Monday, April 13, 2009

1968 Atlantic Oil Baseball AL #5, Frank Robinson

This Atlantic Oil set, given away as an on-site promotion, reflects an explosion of late-60s licensing by the MLB Players Association. Clad in a blacked-out cap and generic jersey, Frank Robinson encourages you to pair him up with AL #4 (who I think was Tommy Davis) and win $100. Just like rare properties in McDonald’s Monopoly games, they printed the other card in significantly smaller quantities to avoid giving away money.

The lack of distinctive logos, team insignia, and player numbers reflects the changing nature of 50s and 60s product licensing. Major league players, through the MLBPA, used their emerging market clout and union strength to make two big steps. First, they negotiated a collective bargaining agreement with the team owners in 1968, a move that later dovetailed into full-scale free agency. Second, they signed a burst of licensing deals that paraded recognizable players across an ever-blander list of “collectibles.” One could argue the league and the players both diluted their brands with MLB’s 1969 expansion to 24 teams and oddities like MLBPA PhotoStamps, pins, and superballs.

In that vein, The Fleer Sticker Project profiled Topps’ on-again, off-again use of the Houston Astros name and logo in the late 60s, which follows from negotiation with baseball owners over their trademarks. For even more quality history, check out The Team That Topps Forgot by Dave Hornish. Both give a good sense of the cranks and characters trying to stay on top in a changing business and how that played out on the cards themselves.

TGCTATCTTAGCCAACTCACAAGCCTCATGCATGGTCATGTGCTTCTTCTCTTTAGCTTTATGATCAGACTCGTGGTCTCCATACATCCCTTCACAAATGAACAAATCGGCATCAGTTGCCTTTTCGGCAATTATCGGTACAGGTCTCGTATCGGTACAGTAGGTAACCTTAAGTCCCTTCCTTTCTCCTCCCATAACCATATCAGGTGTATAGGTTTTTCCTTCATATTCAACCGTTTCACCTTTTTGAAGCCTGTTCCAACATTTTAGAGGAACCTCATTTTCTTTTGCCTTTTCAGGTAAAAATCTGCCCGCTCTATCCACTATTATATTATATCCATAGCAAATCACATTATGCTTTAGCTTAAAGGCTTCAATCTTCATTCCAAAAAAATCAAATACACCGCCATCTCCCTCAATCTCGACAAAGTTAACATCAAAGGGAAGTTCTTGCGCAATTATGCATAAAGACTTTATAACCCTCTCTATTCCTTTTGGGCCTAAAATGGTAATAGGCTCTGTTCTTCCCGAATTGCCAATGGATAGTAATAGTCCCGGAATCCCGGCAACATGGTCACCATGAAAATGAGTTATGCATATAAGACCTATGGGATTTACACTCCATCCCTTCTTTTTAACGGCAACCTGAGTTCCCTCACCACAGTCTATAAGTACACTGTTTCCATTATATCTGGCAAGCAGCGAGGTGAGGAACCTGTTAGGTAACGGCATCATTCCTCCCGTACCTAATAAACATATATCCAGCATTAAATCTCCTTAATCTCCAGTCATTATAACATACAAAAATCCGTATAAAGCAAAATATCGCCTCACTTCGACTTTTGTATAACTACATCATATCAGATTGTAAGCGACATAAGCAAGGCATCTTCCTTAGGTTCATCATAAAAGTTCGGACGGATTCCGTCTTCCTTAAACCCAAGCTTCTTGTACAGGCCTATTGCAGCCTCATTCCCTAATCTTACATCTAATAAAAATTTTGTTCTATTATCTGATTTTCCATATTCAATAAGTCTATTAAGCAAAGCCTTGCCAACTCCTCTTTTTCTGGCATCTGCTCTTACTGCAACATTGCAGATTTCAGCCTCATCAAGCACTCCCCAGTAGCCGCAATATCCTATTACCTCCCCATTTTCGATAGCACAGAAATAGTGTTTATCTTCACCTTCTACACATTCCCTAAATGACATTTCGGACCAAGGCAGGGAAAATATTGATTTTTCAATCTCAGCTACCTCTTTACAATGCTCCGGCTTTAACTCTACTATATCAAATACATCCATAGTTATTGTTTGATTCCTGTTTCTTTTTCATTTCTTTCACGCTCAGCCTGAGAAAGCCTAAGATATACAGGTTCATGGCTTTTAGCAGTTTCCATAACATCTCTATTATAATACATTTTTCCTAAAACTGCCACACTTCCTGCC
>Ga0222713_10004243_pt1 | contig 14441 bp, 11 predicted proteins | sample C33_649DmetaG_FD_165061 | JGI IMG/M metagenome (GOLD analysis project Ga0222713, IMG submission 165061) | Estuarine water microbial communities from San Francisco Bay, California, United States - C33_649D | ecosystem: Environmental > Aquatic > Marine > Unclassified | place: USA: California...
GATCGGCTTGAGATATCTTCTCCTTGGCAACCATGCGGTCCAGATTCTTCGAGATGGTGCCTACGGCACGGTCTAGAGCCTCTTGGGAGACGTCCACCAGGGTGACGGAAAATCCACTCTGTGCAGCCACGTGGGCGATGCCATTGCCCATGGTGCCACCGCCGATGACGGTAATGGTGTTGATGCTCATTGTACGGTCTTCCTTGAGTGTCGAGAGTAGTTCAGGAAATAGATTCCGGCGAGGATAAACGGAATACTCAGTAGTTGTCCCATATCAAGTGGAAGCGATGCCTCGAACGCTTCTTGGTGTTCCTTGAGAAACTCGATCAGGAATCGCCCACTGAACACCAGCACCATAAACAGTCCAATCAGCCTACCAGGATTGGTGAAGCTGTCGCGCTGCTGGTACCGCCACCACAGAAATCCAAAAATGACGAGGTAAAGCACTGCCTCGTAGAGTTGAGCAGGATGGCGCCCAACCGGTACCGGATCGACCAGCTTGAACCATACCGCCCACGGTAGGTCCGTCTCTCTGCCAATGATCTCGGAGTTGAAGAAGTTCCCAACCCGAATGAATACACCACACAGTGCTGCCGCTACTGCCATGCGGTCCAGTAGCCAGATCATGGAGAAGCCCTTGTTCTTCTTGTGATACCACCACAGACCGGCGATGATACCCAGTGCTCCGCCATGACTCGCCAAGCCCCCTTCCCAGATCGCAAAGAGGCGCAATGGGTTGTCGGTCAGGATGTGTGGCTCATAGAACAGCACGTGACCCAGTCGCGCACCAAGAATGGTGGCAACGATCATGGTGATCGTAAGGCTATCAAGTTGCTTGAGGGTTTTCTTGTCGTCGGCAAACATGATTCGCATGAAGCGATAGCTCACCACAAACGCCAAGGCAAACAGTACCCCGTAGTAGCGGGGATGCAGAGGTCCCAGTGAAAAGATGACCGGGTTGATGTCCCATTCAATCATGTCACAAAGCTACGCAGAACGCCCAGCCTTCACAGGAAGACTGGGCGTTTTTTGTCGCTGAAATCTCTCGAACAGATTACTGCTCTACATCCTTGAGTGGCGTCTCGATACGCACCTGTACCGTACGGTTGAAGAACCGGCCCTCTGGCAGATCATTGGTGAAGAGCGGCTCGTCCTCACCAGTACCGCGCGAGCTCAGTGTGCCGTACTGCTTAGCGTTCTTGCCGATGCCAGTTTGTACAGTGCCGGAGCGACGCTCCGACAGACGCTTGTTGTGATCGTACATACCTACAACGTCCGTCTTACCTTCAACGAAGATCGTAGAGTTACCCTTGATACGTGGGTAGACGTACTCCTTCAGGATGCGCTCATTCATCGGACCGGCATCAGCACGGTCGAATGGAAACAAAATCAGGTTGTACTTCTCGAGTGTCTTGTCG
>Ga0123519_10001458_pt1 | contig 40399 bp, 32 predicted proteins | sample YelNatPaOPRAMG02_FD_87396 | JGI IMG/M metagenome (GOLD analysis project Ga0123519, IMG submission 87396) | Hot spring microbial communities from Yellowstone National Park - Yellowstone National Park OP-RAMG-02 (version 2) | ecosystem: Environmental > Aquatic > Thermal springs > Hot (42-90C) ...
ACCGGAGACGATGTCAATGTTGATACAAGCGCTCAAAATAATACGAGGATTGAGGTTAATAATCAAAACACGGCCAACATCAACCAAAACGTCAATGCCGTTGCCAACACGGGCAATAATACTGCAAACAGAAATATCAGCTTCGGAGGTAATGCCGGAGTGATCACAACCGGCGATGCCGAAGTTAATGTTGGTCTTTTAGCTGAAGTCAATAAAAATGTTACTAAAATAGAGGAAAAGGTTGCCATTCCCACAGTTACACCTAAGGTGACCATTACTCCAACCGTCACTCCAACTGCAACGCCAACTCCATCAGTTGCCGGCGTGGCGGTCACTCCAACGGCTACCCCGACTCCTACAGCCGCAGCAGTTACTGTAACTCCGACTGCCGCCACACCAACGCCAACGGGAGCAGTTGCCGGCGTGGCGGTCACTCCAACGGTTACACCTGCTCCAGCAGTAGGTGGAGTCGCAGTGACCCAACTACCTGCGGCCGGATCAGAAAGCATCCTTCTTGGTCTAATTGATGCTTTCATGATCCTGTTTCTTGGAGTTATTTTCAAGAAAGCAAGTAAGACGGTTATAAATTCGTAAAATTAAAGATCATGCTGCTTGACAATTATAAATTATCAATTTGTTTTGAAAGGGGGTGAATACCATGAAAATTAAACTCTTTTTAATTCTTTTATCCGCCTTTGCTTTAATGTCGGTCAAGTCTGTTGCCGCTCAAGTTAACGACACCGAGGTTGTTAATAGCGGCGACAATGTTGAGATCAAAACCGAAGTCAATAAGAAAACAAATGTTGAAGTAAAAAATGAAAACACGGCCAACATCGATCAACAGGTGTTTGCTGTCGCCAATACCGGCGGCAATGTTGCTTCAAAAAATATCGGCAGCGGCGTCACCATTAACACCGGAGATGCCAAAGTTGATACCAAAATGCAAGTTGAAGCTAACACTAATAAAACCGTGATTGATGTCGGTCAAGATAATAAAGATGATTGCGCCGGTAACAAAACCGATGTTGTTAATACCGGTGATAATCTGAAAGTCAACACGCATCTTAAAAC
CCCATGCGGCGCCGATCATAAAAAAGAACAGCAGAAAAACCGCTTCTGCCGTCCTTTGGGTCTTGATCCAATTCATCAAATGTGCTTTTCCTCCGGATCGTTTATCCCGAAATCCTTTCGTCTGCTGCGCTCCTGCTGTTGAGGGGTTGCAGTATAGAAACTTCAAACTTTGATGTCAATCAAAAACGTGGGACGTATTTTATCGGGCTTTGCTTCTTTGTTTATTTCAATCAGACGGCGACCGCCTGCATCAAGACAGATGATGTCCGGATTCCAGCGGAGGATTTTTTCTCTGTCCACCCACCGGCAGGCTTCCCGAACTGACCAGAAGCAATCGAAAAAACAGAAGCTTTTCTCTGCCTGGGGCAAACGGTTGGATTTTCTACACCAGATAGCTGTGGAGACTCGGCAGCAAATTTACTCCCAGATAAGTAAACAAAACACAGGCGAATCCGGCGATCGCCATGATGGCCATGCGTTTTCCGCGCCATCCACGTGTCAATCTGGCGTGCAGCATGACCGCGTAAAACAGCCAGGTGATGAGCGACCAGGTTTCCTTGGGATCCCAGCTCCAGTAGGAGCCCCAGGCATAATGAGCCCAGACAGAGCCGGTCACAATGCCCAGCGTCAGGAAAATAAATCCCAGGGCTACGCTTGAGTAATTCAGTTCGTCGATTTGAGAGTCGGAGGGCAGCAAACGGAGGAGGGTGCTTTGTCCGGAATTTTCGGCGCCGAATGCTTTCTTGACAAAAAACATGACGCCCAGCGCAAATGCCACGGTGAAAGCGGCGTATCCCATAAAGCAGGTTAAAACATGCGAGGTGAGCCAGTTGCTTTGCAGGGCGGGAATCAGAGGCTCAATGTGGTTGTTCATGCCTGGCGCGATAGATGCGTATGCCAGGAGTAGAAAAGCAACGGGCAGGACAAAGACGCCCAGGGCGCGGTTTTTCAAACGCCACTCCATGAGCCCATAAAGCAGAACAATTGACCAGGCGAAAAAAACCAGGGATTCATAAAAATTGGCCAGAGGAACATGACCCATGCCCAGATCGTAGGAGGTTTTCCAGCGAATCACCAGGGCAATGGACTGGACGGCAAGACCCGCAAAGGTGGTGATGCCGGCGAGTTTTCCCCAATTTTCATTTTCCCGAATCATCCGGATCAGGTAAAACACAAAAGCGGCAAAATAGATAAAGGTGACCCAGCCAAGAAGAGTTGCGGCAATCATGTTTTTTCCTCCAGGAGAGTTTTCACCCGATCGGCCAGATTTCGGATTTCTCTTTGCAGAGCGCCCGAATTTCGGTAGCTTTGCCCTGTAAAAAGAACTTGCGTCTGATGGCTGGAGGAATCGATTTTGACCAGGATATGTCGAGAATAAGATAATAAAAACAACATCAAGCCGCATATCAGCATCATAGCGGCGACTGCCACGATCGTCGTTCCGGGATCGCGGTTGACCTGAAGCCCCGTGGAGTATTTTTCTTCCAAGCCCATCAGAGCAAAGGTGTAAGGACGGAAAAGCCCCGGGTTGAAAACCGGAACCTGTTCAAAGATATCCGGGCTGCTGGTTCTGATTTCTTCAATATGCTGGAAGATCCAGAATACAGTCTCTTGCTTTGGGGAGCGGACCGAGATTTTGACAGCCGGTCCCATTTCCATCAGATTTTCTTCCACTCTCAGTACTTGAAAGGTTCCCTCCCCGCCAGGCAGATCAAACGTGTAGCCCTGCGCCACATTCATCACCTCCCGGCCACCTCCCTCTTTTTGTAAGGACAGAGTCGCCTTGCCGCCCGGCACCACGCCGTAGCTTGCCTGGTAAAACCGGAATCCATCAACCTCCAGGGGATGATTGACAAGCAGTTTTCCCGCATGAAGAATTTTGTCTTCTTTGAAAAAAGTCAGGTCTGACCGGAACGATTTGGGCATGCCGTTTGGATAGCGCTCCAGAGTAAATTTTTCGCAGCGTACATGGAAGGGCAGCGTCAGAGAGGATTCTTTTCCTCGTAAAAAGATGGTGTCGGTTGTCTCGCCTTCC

1967 Dexter Press set contains a more satisfying version of Frank's original photo for this Atlantic Oil card.

That's a Florida sky behind Frank, where Baltimore held 1960s spring training. This pre-press photo shows their 1965 team before a game in Winter Garden, Florida, preseason home to then-rival Washington Senators.

Find more contemporary shots of those Orioles at a spring training retrospective by The Baltimore Sun.

Frank Robinson and others in 1968 Atlantic Oil also appear with this back variation of a game picture instead of game rules. It includes the © MLBPA relevant to that era's changing licensing landscape at lower-left.

Atlantic Oil printed four different #5s for this contest and Frank's one of the easiest to find.

Value: Frank cost a few dollars in an oddball box, about average for low-grade oddball sets from this era. Fellow #5 Ernie Banks remains a white whale for my type collection, since Atlantic Oil short-printed him for the $100 contest prize and few survive today.

Fakes / reprints: Haven't seen fakes in the marketplace, but it's possible for rarities like Banks. Look for the perforated edges, as each player came on a sheet.

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